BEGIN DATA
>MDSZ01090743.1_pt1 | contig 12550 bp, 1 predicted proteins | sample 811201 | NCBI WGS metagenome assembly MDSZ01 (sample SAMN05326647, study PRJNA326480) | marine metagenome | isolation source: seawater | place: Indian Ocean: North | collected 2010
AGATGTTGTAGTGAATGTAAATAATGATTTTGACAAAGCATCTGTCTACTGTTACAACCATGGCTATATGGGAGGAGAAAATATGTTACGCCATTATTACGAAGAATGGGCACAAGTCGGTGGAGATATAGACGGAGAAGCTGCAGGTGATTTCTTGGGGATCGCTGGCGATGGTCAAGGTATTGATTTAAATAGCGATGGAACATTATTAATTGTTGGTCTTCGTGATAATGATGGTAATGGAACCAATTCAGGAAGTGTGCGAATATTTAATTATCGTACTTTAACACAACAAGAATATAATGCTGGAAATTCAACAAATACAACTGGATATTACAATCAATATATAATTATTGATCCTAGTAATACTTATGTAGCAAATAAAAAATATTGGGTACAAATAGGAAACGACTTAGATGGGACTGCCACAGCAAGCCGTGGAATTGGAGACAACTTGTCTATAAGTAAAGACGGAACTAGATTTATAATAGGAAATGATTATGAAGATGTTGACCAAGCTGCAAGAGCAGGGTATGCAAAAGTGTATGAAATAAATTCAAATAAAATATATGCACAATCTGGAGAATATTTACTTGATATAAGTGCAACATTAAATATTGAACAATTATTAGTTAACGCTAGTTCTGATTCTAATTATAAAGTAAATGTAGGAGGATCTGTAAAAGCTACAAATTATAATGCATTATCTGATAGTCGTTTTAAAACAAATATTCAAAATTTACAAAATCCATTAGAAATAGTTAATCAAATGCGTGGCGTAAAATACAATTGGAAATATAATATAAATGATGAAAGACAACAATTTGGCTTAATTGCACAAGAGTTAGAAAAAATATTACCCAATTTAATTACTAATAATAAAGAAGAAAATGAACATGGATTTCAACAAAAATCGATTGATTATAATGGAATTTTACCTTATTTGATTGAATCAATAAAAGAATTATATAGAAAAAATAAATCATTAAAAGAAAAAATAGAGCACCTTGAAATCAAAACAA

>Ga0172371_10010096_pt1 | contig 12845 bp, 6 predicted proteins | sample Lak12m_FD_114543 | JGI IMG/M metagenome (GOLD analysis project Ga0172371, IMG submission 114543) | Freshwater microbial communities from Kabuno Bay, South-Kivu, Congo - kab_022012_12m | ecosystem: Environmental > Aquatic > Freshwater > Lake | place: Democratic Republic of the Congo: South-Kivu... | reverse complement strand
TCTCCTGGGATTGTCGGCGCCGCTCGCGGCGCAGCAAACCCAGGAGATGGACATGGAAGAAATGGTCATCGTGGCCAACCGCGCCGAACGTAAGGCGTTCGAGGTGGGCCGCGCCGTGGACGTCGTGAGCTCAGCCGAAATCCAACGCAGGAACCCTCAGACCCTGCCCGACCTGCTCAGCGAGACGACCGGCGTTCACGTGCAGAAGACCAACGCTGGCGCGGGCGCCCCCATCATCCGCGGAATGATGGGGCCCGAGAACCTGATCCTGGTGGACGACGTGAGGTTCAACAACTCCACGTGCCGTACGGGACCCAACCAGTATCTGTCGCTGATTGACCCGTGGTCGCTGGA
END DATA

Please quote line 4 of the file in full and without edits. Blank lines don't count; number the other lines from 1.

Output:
TCTCCTGGGATTGTCGGCGCCGCTCGCGGCGCAGCAAACCCAGGAGATGGACATGGAAGAAATGGTCATCGTGGCCAACCGCGCCGAACGTAAGGCGTTCGAGGTGGGCCGCGCCGTGGACGTCGTGAGCTCAGCCGAAATCCAACGCAGGAACCCTCAGACCCTGCCCGACCTGCTCAGCGAGACGACCGGCGTTCACGTGCAGAAGACCAACGCTGGCGCGGGCGCCCCCATCATCCGCGGAATGATGGGGCCCGAGAACCTGATCCTGGTGGACGACGTGAGGTTCAACAACTCCACGTGCCGTACGGGACCCAACCAGTATCTGTCGCTGATTGACCCGTGGTCGCTGGA